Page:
Family members of former residents of Camp Lejeune who died, allegedly after being exposed to contaminated drinking water, asked the North Carolina federal court overseeing the litigation on Wednesday to clarify who can qualify to act as a legal representative for out-of-state decedents.

  • May 02, 2024

    Pharma. Co. Wants Ex-Director To Stop Poaching Customers

    A pharmaceutical company has doubled down on its bid to stop a former director from soliciting customers for a rival drugmaker, saying he's trying to twist words in his contract and make up excuses for allegedly stealing trade secrets following his termination.

  • May 02, 2024

    5th Circ. Pauses NLRB Suit Against SpaceX Amid New Appeal

    A Fifth Circuit panel on Thursday paused an ongoing National Labor Relations Board suit against SpaceX to consider the company's challenge to what it calls the "effective" denial of its bid to block a suit by an agency it claims is unconstitutional.

  • May 02, 2024

    New EU, Japan Initiative Looks To Boost Global Supply Chains

    Japan and the European Union on Thursday announced a new initiative aimed at alleviating the economic dependence countries may have on others for certain goods by boosting global supply chains through transparency and coordination with like-minded countries.

  • May 02, 2024

    Cisco Counterfeiting Scheme Earns Fla. Man 6½ Years

    A Florida resident was sentenced to 6½ years in prison after pleading guilty to running what New Jersey federal prosecutors said was an "enormous" scheme to sell over $1 billion worth of counterfeit and broken Cisco networking devices.

  • May 02, 2024

    US Wants To Forfeit $1.55M Landing Gear Bound For Russia

    The U.S. Department of Justice has filed a forfeiture action against a $1.55 million set of aircraft landing gear for a Boeing 737-800 that the government confiscated in Miami and says was purchased for a Kyrgyz Republic-based company servicing the Russian government in violation of U.S. economic sanctions.

  • May 02, 2024

    HMRC Asked To Investigate Firm On Dodging Sanctions

    HM Revenue & Customs should investigate a German-owned garage door manufacturer for violating sanctions by importing products from Belarus into the U.K., but instead authorities brushed off the case and now the company might receive a license, a U.K. lawmaker said.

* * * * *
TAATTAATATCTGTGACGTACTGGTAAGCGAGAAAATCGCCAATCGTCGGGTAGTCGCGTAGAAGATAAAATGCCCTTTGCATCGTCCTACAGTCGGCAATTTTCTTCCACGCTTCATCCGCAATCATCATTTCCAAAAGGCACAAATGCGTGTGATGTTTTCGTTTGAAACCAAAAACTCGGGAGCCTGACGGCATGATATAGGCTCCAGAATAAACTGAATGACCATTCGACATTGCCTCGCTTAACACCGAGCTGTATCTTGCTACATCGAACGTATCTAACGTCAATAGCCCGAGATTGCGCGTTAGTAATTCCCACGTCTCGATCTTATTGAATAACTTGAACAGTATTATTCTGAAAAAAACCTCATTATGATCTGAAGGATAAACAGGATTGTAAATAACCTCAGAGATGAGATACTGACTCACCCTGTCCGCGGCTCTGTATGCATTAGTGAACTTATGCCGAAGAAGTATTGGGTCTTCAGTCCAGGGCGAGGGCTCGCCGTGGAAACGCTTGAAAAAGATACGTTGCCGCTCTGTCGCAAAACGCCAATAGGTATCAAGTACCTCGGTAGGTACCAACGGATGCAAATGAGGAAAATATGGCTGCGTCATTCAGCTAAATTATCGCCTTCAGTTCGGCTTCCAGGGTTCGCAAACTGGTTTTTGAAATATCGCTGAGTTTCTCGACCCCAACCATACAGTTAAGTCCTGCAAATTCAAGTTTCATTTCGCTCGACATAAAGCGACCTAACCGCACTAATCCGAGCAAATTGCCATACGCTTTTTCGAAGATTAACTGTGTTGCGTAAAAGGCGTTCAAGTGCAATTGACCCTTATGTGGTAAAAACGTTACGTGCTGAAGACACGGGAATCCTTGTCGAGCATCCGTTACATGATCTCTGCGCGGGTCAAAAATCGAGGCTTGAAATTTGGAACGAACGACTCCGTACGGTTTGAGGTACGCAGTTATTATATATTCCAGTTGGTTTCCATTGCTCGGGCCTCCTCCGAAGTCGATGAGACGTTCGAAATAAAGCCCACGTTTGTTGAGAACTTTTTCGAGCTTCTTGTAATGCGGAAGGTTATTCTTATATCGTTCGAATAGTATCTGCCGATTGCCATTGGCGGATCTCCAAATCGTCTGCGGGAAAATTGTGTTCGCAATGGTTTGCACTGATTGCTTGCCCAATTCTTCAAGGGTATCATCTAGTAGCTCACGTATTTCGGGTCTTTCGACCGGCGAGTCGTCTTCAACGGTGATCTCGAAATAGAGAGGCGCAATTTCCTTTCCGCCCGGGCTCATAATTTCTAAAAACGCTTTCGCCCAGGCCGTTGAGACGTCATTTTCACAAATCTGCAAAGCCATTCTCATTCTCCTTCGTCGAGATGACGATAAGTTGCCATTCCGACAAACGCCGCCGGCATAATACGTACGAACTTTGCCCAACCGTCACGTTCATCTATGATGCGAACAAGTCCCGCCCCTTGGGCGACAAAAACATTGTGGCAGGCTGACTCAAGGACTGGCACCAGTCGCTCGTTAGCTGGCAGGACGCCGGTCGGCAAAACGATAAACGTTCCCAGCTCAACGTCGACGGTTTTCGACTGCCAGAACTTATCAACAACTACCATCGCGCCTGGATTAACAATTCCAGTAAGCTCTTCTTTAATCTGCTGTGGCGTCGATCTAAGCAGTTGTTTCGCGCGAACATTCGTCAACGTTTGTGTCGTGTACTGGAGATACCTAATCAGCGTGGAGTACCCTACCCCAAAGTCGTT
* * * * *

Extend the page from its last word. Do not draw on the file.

• May 02, 2024

    Feds Try To Bar Psychiatrist's Testimony From Menendez Trial

    Prosecutors have urged a Manhattan federal judge to bar U.S. Sen. Bob Menendez from introducing expert testimony at his upcoming bribery trial that he lived frugally and that his family's escape from an autocratic Cuban regime led him to develop a "fear of scarcity" and store large amounts of cash at home.

  • May 02, 2024

    Deals Rumor Mill: Coca-Cola, General Mills, MLB's Giants

    Coca-Cola is preparing an IPO for its African bottling division, cereals giant General Mills is exploring selling its North America yogurt business, and a 5% stake in the San Francisco Giants is up for sale at a price that could value the club at $4 billion. Here, Law360 breaks down these and other notable deal rumors from the past week.

  • May 02, 2024

    GAO Backs Navy's Cost Realism Evaluation For Support Deal

    The U.S. Government Accountability Office denied a joint venture's protest of a U.S. Navy decision to tap a competitor for an operations support deal in the Philippines, saying the protest was based on a misunderstanding of cost realism evaluation requirements.

  • May 02, 2024

    Sullivan & Cromwell Creates National Security Practice Group

    Sullivan & Cromwell LLP has launched a national security practice to help clients with matters stemming from the increased use of economic sanctions, anti-money laundering laws, the Foreign Corrupt Practices Act, foreign investment regulations, export controls and import restrictions, the firm said Thursday.

  • May 01, 2024